Requesting a wildcard certificate
A new wildcard certificate can be requested from the Internet Information Server (IIS) console and then imported to the SharePoint web application where the App Catalog will be located. When the certificate is imported, it’s important that the Friendly Name entry includes the asterisk character (*), indicating the wildcard (for example, *.wingtiptoys.com).
Create and configure subscriptions
Prior to the creation of the Add-in Catalog, two service applications must be configured in the SharePoint Server 2016 farm:
App Management This service application is responsible for storing and providing SharePoint Add-in licenses and permissions, including those downloaded from the SharePoint and Office Store.
Subscription Settings This service application enables the sharing of stored setting data within a set of site collections.
Creating these two new service applications is a bit different in a MinRole-compliant SharePoint 2016 environment than it was in SharePoint 2013. Particularly, the supporting services for each service application (App Management Service and Microsoft SharePoint Foundation Subscription Settings Service) are automatically provisioned and started in servers holding the Front-end and Application roles within the SharePoint 2016 farm (Figure 4-5). No manual start and stop is required.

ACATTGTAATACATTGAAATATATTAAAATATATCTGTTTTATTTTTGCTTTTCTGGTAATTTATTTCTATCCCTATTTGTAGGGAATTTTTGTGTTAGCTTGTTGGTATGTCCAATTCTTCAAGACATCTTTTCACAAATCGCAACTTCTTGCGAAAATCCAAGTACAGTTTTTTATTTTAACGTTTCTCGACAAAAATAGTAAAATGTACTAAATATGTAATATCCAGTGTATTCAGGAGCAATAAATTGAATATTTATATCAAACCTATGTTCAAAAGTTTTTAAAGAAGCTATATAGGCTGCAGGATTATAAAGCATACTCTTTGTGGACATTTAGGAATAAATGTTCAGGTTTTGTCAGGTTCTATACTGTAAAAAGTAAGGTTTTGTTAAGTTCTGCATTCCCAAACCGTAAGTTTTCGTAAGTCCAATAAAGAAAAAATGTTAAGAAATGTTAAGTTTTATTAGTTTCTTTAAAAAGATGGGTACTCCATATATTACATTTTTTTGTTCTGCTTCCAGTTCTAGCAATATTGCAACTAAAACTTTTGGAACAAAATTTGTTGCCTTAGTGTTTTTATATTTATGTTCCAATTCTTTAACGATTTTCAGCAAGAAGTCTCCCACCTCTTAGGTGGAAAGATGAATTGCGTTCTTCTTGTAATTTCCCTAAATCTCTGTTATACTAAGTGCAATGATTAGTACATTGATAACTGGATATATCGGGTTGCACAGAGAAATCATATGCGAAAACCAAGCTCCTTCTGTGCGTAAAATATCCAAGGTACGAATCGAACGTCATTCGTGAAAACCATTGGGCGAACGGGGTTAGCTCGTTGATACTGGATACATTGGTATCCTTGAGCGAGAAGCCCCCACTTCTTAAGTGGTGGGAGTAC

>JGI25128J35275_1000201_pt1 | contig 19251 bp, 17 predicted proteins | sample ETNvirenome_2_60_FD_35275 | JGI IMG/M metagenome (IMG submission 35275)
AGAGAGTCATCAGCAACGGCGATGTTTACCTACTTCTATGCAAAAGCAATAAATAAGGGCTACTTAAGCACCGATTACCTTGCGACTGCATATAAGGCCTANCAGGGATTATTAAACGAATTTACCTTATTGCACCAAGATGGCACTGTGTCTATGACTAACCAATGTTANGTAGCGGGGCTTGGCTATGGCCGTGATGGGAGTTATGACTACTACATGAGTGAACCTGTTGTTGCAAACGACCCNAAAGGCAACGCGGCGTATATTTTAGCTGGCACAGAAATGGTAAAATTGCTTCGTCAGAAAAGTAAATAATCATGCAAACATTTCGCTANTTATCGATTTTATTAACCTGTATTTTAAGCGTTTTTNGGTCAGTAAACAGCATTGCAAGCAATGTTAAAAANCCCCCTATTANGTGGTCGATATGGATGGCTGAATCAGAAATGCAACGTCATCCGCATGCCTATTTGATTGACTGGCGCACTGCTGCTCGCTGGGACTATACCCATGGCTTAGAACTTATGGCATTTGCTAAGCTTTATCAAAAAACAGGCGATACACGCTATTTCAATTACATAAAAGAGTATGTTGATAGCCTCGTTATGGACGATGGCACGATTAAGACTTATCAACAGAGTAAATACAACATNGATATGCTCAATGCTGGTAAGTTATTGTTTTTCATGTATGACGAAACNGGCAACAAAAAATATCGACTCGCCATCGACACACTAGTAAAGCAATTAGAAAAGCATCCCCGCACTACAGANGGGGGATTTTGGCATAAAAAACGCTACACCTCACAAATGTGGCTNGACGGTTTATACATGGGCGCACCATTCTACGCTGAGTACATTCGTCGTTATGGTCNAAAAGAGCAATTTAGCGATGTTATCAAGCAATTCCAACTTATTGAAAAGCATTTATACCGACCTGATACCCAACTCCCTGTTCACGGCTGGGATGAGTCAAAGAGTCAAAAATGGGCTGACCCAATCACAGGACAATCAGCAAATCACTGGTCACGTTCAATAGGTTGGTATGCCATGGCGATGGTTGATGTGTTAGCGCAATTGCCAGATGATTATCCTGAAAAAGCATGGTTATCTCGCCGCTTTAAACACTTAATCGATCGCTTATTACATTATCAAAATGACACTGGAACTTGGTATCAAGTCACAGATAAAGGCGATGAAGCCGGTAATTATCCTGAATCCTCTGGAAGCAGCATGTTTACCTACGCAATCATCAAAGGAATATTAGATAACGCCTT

FIGURE 4-5 Newly started services in the SharePoint 2016 farm
Configuring the Add-in URLs for use
The last step in the subscription process is to create the App domain prefix and the tenant name to use for Apps in this SharePoint environment. Within the Apps section of Central Administration, select Configure App URLs (under App Management, shown in Figure 4-6).
FIGURE 4-6 Configuring the App URLs
Create and configure the App Store
Apps for SharePoint (now called SharePoint Add-ins) are self-contained extensions of SharePoint websites (on premises or online) that are created without the need for custom code on the SharePoint server farm. Two types of these Add-ins exist:
These Add-ins can be developed in house or can be purchased from the Office Store, within the SharePoint Add-Ins section.
SharePoint Add-ins and the App Catalog
Before SharePoint Add-ins can be installed to a SharePoint farm, an App Catalog must be configured for use. This catalog hosts both locally created Add-ins as well as those hosted within SharePoint and Office Store (also known as the App Store).
Apps in the catalog site are stored in one of two document libraries: Apps for SharePoint or Apps for Office. As the administrator, you can choose which of these libraries can be utilized by your user base.